Investment education site, The Motley Fool, has posted an insightful profile of house-care products producer, Clorox. The author recommends Clorox as a value stock to purchase following a slump in earnings. What’s interesting, however, is his rational for selecting a company that wouldn’t normally be on the radar of active investors, with its relatively flat stock movement.
He goes on to applaud Clorox for the company’s ability to innovate and keep up with social media, despite being such a large, traditional organization (they have been around nearly 100 years). And despite being a producer of such uninspiring products as toilet bowl cleaner, bleach, trash bags and mops.
The brand is approaching 200 thousand Facebook fans—an active community that chats about housecleaning yes, but also about charitable causes and party planning. Much of the content is pulled from Clorox’s “Mom Blog” which shares engaging, personal accounts of the life of a regular mom.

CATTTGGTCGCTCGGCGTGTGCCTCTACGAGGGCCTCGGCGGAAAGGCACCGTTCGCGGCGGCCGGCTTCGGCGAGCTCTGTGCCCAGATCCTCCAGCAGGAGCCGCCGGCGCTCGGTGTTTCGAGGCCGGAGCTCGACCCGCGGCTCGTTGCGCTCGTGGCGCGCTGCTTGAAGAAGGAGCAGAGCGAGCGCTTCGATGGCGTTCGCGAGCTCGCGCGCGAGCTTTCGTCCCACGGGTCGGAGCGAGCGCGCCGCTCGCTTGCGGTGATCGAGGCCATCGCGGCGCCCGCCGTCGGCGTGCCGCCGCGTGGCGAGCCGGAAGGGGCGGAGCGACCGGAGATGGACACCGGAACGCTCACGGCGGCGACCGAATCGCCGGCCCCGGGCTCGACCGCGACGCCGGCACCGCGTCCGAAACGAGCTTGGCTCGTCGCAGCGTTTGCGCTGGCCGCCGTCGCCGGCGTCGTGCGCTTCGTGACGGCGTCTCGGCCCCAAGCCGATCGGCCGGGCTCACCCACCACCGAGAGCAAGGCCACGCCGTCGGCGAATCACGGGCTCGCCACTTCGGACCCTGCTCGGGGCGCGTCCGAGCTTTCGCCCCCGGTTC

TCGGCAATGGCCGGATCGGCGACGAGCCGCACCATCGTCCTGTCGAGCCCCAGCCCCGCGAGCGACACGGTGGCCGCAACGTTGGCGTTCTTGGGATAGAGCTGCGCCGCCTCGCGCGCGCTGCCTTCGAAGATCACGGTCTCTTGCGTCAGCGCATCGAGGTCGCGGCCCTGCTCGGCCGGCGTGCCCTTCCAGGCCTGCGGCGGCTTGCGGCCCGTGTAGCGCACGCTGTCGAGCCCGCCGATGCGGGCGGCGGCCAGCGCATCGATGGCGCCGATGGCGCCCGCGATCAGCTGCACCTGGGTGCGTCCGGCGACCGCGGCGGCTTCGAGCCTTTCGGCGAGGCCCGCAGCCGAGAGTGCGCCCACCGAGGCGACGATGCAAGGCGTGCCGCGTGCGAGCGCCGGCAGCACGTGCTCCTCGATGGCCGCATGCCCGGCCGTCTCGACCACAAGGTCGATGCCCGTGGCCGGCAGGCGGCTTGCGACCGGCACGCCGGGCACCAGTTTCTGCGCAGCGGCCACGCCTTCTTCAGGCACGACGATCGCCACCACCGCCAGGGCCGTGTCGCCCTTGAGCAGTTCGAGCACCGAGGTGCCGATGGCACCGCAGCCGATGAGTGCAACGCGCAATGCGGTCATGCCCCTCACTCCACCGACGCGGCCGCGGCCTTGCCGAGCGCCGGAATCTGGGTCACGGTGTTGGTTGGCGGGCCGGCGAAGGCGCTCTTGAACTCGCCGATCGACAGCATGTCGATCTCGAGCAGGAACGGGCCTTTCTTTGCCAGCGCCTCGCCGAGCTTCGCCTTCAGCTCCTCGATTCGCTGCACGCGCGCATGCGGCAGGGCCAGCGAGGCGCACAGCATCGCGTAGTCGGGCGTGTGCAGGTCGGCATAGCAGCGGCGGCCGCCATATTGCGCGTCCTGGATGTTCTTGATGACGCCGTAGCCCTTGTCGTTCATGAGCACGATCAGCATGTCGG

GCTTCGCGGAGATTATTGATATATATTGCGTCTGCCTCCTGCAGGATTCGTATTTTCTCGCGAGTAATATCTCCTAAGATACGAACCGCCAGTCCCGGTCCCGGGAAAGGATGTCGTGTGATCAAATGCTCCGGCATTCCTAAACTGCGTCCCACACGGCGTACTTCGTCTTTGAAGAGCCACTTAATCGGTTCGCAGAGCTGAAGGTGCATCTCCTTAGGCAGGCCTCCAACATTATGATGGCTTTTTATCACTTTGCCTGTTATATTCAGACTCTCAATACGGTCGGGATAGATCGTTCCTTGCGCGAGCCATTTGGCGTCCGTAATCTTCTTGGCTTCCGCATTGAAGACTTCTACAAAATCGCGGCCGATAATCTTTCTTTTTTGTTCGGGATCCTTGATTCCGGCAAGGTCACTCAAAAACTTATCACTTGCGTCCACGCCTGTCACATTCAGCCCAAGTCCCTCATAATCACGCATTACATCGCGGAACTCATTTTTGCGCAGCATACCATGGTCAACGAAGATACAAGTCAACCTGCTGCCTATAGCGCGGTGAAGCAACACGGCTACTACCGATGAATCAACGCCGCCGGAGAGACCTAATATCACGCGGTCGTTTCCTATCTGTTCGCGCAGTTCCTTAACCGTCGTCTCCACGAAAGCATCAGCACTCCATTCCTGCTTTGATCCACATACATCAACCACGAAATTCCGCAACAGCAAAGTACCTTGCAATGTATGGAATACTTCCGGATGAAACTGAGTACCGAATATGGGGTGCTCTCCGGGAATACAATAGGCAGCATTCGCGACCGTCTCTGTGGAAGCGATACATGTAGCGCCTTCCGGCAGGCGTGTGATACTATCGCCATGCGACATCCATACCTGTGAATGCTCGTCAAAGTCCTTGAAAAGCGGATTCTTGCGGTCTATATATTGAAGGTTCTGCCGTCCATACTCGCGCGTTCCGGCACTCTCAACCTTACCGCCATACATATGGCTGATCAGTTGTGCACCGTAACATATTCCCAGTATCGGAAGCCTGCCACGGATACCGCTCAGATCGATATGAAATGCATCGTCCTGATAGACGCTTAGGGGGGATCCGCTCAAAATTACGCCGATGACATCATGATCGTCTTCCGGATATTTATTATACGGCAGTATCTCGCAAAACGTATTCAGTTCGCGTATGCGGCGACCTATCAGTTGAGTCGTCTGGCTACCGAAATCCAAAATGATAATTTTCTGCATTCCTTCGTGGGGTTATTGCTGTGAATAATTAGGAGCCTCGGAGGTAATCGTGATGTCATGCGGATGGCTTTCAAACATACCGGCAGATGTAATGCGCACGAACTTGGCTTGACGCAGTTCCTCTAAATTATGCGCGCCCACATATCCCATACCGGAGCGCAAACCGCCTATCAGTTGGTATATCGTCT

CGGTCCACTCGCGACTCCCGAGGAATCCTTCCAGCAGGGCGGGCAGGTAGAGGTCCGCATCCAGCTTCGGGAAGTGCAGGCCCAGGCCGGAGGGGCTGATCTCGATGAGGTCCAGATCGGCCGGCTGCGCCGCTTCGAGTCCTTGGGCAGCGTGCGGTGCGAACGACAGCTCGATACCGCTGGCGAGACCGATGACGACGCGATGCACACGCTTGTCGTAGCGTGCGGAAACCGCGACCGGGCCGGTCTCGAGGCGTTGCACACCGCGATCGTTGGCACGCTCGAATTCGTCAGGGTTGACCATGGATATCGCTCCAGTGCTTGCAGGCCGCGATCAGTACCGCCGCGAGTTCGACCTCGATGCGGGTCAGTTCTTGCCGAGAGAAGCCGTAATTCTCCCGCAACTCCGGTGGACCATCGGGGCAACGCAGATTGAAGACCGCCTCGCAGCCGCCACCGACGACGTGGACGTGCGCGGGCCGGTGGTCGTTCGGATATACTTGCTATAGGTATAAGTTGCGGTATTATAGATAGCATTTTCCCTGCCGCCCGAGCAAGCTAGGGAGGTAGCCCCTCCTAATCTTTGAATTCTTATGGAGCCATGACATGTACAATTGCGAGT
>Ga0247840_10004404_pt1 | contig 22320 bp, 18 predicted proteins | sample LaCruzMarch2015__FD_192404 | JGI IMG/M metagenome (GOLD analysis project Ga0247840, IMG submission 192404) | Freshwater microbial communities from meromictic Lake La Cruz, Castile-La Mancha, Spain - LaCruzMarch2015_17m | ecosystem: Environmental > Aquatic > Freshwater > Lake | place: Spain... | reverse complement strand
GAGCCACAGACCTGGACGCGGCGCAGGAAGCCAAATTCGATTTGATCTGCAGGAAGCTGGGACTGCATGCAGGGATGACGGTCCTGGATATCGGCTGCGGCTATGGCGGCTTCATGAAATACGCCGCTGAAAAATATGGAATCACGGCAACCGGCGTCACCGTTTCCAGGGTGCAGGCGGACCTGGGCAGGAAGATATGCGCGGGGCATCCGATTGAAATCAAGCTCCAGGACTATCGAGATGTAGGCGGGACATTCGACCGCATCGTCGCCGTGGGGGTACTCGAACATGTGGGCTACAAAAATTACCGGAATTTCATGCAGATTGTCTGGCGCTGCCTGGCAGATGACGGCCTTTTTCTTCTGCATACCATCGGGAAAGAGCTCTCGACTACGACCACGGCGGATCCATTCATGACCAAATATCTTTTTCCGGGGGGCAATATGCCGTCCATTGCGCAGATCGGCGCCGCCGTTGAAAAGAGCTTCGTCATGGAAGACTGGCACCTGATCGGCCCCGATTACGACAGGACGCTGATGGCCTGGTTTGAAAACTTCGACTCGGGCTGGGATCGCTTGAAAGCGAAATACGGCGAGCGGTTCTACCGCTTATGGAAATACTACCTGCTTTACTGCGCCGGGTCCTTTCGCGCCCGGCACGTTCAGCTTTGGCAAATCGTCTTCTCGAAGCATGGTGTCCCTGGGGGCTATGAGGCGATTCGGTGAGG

While rival P&G gets most of the attention for its open innovation efforts, the author points out that innovation is an active part of the Clorox culture. The company partnered with P&G on an open innovation project back in 2002, well before many other peers were jumping on the bandwagon—especially jumping into such a partnership with a rival. Clorox has also embraced crowdsourcing— making it a group effort led not only by employees, but suppliers and consumers through its crowdsourcing initiative, Clorox Connects.
This should be an inspiring piece for any organization that is hesitant to use new strategies for fear of rocking the boat at a place that is too old, too traditional or too boring. If bleach and mops can generate Facebook fans and a trash bags produce open innovation partnerships, so should just about any other product or service.